A Book of Gems Choice selections from the writings of Benjamin Franklin

By Benjamin Franklin

Page 156

never be enlightened or brought to the
knowledge of the truth. The truth condemns them and they do not want
it. They hate it and those who love it.

Truth has one grand quality about it; the more you know about it,
the more clearly you see that it is the truth. It is like an honest
man; the more you know about him, the more clearly you see that he is
an honest man. The more you know about error, the more clearly you
perceive it to be error. In the same way, the more you know about
dishonest and heartless men the more clearly you see that they are
dishonest.

Be careful and occupy the right ground, the true position, and no man
can ever overthrow it, or prove it to be anything else but the true
ground. It is a great thing in favor of an army to take a _strong
position_.

We have taken the strongest position that can be taken, and if we fall
back from that, no matter what we fall back to, we shall find it a
weaker position. We have gone back to our Lord and looked up to him,
and committed ourselves to him. He has given us a position and placed
us on it. It is not _our_ position but _his_ position. We know it is
right, because it came from him and is his. We have simply received
him, with all he said and did—his holy and inspired apostles, with
all they said and did. We have nothing of _our own_, but have received
Christ and his gospel, the apostles of Christ, and the gospel of the
grace of God, which they preached; the teaching of Christ and his
apostles; all things as they came from this divine source, without
anything added or taken away, anything more or less. None can find a
position above this. It is the highest ground that can be taken. The
gospel which the apostles preached is right. The apostles’ teaching for
the churches is right. This nobody denies. We have no position of _our
own_, or doctrine of _our own_, but have taken precisely the position
of the first Christians, and the teachings under which they were
placed, and no other. We, therefore, have nothing but our Lord, his
gospel and teachings, as they emanated from himself and his inspired
apostles, and no position only the one on which they have placed us to
defend.

We are weak and can do but little. Let us not rely on _our own_
position, but the one the Lord has appointed; _our

Last Page Next Page

Text Comparison with Memoirs of Benjamin Franklin; Written by Himself. [Vol. 2 of 2] With his Most Interesting Essays, Letters, and Miscellaneous Writings; Familiar, Moral, Political, Economical, and Philosophical, Selected with Care from All His Published Productions, and Comprising Whatever Is Most Entertaining and Valuable to the General Reader

Page 12
--Observations on the prevailing Doctrines of Life and Death 282 Lord Brougham's Portrait of Dr.
Page 49
A man given to romance must be always on his guard, for fear of contradicting and exposing himself to derision; for the most _historical_ would avoid the odious character, though it is impossible, with the utmost circumspection, to travel long on this route without detection, and shame and confusion follow.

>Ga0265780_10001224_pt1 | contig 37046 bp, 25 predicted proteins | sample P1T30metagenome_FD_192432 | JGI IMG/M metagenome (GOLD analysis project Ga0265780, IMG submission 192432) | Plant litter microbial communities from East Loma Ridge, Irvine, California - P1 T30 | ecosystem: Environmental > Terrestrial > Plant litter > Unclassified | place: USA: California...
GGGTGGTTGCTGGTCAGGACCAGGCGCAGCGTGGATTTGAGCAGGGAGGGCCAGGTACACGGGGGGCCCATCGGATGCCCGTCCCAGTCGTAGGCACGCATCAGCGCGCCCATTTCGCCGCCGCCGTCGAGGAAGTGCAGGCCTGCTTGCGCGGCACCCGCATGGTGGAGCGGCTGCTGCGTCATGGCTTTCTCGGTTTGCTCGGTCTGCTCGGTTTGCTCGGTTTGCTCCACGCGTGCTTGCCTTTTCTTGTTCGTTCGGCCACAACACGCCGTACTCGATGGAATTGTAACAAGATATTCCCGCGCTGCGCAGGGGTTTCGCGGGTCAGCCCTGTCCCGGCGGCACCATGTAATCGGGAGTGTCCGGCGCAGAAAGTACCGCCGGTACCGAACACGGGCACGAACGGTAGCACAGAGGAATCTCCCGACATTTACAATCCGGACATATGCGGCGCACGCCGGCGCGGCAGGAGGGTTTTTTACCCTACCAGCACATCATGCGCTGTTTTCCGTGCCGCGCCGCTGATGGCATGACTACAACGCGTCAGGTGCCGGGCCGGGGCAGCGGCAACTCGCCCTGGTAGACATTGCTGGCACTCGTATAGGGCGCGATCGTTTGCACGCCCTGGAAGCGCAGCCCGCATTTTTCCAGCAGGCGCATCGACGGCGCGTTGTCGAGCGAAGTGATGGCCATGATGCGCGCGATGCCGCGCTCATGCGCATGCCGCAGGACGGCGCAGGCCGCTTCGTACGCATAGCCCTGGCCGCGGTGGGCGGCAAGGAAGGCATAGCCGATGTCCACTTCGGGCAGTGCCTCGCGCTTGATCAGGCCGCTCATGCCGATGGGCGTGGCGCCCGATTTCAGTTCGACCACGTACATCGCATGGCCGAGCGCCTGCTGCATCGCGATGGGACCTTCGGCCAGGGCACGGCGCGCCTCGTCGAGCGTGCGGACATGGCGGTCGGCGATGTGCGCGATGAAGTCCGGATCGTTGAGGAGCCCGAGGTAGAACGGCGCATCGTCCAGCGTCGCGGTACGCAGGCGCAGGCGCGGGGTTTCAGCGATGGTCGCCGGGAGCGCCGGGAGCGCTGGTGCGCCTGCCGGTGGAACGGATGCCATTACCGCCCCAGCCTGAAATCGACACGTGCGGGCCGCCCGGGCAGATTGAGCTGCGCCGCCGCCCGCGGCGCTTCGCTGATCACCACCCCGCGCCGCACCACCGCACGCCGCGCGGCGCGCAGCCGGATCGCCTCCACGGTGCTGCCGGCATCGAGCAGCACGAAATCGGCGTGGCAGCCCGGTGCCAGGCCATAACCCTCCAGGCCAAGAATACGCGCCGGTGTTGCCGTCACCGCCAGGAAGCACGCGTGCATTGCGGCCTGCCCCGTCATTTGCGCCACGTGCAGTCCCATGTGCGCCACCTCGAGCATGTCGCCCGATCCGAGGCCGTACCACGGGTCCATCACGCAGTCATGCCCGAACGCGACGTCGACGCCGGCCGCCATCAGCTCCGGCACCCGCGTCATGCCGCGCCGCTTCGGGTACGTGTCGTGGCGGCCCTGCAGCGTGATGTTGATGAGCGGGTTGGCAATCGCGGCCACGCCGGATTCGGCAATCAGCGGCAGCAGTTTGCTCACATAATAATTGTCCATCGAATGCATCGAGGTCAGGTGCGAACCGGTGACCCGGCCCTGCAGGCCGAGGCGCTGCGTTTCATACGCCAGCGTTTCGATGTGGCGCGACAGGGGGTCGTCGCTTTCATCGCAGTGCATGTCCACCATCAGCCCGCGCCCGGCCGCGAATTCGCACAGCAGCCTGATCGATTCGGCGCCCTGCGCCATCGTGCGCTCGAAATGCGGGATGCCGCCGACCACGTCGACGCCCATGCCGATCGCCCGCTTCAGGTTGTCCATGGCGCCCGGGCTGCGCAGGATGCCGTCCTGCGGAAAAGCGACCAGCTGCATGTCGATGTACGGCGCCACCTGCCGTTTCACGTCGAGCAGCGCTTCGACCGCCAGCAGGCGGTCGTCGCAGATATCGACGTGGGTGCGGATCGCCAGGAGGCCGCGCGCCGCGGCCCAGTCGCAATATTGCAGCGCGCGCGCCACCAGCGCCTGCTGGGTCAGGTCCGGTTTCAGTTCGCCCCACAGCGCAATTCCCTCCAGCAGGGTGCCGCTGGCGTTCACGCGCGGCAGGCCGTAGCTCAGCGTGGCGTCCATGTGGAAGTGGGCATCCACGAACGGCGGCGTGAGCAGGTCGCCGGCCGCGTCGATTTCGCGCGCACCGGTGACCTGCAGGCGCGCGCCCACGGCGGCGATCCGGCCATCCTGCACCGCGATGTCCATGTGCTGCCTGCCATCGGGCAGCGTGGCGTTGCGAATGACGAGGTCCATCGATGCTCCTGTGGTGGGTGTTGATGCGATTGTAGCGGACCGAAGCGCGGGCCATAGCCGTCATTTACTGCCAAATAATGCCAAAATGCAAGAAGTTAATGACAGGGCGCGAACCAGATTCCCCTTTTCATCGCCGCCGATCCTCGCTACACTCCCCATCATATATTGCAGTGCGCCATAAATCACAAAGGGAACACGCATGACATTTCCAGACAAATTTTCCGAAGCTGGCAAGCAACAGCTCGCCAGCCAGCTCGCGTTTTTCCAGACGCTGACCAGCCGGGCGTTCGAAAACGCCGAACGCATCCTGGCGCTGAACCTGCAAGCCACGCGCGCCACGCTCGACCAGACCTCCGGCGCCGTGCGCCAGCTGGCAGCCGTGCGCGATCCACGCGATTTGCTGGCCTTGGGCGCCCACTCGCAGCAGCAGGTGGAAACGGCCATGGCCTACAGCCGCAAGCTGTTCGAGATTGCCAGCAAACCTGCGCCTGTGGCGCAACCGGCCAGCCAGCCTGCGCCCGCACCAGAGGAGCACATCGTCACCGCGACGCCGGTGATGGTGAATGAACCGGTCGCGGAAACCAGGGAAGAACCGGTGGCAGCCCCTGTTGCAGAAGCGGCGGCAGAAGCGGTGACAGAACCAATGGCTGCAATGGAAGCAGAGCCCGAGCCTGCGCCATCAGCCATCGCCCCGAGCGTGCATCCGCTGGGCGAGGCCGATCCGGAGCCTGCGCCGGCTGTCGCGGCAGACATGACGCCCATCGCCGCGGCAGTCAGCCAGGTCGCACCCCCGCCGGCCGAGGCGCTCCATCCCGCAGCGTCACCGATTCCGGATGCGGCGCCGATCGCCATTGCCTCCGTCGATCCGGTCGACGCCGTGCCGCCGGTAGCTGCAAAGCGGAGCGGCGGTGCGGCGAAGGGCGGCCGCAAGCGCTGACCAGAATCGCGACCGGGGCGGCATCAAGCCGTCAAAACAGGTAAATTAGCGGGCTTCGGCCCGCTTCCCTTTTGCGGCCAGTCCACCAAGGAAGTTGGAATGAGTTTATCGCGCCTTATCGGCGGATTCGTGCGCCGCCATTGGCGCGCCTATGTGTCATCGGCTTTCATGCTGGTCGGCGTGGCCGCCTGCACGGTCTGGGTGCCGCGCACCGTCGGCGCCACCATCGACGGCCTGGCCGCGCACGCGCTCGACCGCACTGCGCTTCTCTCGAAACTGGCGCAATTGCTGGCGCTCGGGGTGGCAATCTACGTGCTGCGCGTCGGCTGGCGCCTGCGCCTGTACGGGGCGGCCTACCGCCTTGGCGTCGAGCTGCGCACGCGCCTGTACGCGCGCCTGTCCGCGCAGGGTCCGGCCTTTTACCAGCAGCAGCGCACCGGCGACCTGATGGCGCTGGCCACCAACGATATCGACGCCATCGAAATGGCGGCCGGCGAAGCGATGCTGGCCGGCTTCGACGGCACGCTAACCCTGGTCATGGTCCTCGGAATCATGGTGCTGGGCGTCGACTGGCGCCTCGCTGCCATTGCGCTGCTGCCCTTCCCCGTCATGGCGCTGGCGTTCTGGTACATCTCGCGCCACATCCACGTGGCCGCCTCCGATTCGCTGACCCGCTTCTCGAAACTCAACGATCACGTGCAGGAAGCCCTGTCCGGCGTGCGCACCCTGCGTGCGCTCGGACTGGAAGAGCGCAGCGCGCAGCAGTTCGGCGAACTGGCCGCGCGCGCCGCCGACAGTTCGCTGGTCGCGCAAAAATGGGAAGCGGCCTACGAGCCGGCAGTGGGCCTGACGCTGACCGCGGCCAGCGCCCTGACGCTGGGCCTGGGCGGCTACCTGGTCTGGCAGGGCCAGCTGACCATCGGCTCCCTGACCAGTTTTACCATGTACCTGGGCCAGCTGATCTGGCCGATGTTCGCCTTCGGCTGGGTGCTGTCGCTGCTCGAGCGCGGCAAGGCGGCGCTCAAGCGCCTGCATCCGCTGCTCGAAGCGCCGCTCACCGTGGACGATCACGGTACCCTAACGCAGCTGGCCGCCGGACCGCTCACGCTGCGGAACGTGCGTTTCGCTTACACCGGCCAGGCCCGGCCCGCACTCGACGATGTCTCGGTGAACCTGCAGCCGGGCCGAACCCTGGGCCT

Page 50
I will acquaint them with the true secret of money-catching, the certain way to fill empty purses, and how to keep them always full.
Page 51
This arises very much from the different views in which they consider things, persons, and events, and the effect of those different views upon their own minds.
Page 66
They were each of them fined five thousand pounds, and adjudged to lose their ears on the pillory, to be branded on the cheeks with.
Page 72
Some folks seem to think they ought never to be easy till England becomes another Lubberland, where it is fancied the streets are paved with penny-rolls, the houses tiled with pancakes, and chickens, ready roasted, cry, Come eat me.
Page 94
Two more are to be built, one on each side of this, at about fifteen miles' distance.
Page 114
_ "Passy, June 7, 1782.
Page 141
During seven or eight days I shall be very busy; after that, you shall hear from me, and the carriage shall be at your service.
Page 157
And I think we are daily more and more enlightened; so that I have no doubt of our obtaining, in a few years, as much public felicity as good government is capable of affording.
Page 176
I now can assure you that I am perfectly clear in the remembrance that the map we used in tracing the boundary was brought to the treaty by the commissioners from England, and that it was the same that was published by _Mitchell_ above twenty years before.
Page 179
You see I have given a loose to imagination; but I approve much more your method of philosophizing, which proceeds upon actual observation, makes a collection of facts, and concludes no farther than those facts will warrant.
Page 198
Thus the pointed rod either prevents the stroke from the cloud, or, if a stroke is made, conducts it to the earth with safety to the building.
Page 201
e.
Page 203
Hence gusts after heats, and hurricanes in hot climates.
Page 214
But you object, if water may be thus carried into the clouds, why have we not salt rains? The objection is strong and reasonable, and I know not whether I can answer it to your satisfaction.
Page 221
The sensation that the separation by fire occasions we call heat or burning.
Page 224
The sun raises the vapours from the sea, which form clouds, and fall in rain upon the land, and springs and rivers are formed of that rain.
Page 225
FRANKLIN.
Page 246
146 virtuons --> virtuous 6.